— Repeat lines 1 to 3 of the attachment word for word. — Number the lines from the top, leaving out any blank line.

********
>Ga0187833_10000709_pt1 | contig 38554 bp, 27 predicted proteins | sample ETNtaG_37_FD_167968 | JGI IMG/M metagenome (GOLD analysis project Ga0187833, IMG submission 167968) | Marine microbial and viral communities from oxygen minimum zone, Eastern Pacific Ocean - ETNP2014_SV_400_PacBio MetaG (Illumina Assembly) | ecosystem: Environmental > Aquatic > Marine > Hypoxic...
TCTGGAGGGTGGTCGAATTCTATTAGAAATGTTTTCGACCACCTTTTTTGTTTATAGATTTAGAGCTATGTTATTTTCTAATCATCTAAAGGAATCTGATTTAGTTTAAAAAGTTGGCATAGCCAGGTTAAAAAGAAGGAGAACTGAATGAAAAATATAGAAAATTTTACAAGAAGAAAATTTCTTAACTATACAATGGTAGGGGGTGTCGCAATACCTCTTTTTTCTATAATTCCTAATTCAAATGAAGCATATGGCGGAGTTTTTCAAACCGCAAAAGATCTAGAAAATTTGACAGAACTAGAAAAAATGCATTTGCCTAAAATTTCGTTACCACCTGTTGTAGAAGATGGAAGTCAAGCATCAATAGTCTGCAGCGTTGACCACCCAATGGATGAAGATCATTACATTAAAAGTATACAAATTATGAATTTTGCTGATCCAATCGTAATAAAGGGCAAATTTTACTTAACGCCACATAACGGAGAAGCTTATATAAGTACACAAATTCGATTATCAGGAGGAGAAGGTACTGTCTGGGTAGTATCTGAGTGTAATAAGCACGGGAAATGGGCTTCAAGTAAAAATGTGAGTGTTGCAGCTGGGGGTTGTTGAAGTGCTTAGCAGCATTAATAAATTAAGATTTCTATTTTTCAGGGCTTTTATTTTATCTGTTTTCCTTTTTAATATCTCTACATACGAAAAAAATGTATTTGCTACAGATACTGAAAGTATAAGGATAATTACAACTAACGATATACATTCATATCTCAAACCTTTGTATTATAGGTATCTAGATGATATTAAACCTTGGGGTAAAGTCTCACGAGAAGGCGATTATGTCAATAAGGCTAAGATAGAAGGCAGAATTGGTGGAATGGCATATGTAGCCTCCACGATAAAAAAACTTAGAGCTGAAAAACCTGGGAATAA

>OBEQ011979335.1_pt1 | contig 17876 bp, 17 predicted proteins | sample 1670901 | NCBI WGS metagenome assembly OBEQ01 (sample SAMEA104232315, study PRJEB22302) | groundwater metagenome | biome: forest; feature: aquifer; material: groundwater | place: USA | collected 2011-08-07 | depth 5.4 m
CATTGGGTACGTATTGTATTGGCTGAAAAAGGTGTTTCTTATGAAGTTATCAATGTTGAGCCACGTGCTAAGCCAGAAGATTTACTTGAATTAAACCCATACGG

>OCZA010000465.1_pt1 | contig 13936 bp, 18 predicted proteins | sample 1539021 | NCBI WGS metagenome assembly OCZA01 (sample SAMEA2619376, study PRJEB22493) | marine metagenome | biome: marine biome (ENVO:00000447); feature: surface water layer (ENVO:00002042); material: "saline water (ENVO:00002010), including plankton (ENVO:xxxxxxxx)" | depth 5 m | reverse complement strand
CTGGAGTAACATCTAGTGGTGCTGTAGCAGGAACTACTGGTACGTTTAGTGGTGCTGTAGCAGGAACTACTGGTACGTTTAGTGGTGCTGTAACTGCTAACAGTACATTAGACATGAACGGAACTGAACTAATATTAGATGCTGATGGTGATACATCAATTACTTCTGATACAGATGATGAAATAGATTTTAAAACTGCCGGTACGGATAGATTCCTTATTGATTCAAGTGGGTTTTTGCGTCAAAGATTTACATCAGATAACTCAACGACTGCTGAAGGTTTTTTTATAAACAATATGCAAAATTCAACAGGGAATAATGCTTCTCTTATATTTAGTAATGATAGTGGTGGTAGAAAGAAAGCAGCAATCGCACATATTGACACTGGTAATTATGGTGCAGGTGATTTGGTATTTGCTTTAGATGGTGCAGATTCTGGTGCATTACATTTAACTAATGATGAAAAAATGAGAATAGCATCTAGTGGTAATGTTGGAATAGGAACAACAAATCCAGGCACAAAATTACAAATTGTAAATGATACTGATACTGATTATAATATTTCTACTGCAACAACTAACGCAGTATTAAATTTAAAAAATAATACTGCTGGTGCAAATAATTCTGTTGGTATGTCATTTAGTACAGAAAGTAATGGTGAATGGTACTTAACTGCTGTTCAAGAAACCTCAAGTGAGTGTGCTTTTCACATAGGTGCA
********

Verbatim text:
>Ga0187833_10000709_pt1 | contig 38554 bp, 27 predicted proteins | sample ETNtaG_37_FD_167968 | JGI IMG/M metagenome (GOLD analysis project Ga0187833, IMG submission 167968) | Marine microbial and viral communities from oxygen minimum zone, Eastern Pacific Ocean - ETNP2014_SV_400_PacBio MetaG (Illumina Assembly) | ecosystem: Environmental > Aquatic > Marine > Hypoxic...
TCTGGAGGGTGGTCGAATTCTATTAGAAATGTTTTCGACCACCTTTTTTGTTTATAGATTTAGAGCTATGTTATTTTCTAATCATCTAAAGGAATCTGATTTAGTTTAAAAAGTTGGCATAGCCAGGTTAAAAAGAAGGAGAACTGAATGAAAAATATAGAAAATTTTACAAGAAGAAAATTTCTTAACTATACAATGGTAGGGGGTGTCGCAATACCTCTTTTTTCTATAATTCCTAATTCAAATGAAGCATATGGCGGAGTTTTTCAAACCGCAAAAGATCTAGAAAATTTGACAGAACTAGAAAAAATGCATTTGCCTAAAATTTCGTTACCACCTGTTGTAGAAGATGGAAGTCAAGCATCAATAGTCTGCAGCGTTGACCACCCAATGGATGAAGATCATTACATTAAAAGTATACAAATTATGAATTTTGCTGATCCAATCGTAATAAAGGGCAAATTTTACTTAACGCCACATAACGGAGAAGCTTATATAAGTACACAAATTCGATTATCAGGAGGAGAAGGTACTGTCTGGGTAGTATCTGAGTGTAATAAGCACGGGAAATGGGCTTCAAGTAAAAATGTGAGTGTTGCAGCTGGGGGTTGTTGAAGTGCTTAGCAGCATTAATAAATTAAGATTTCTATTTTTCAGGGCTTTTATTTTATCTGTTTTCCTTTTTAATATCTCTACATACGAAAAAAATGTATTTGCTACAGATACTGAAAGTATAAGGATAATTACAACTAACGATATACATTCATATCTCAAACCTTTGTATTATAGGTATCTAGATGATATTAAACCTTGGGGTAAAGTCTCACGAGAAGGCGATTATGTCAATAAGGCTAAGATAGAAGGCAGAATTGGTGGAATGGCATATGTAGCCTCCACGATAAAAAAACTTAGAGCTGAAAAACCTGGGAATAA

>OBEQ011979335.1_pt1 | contig 17876 bp, 17 predicted proteins | sample 1670901 | NCBI WGS metagenome assembly OBEQ01 (sample SAMEA104232315, study PRJEB22302) | groundwater metagenome | biome: forest; feature: aquifer; material: groundwater | place: USA | collected 2011-08-07 | depth 5.4 m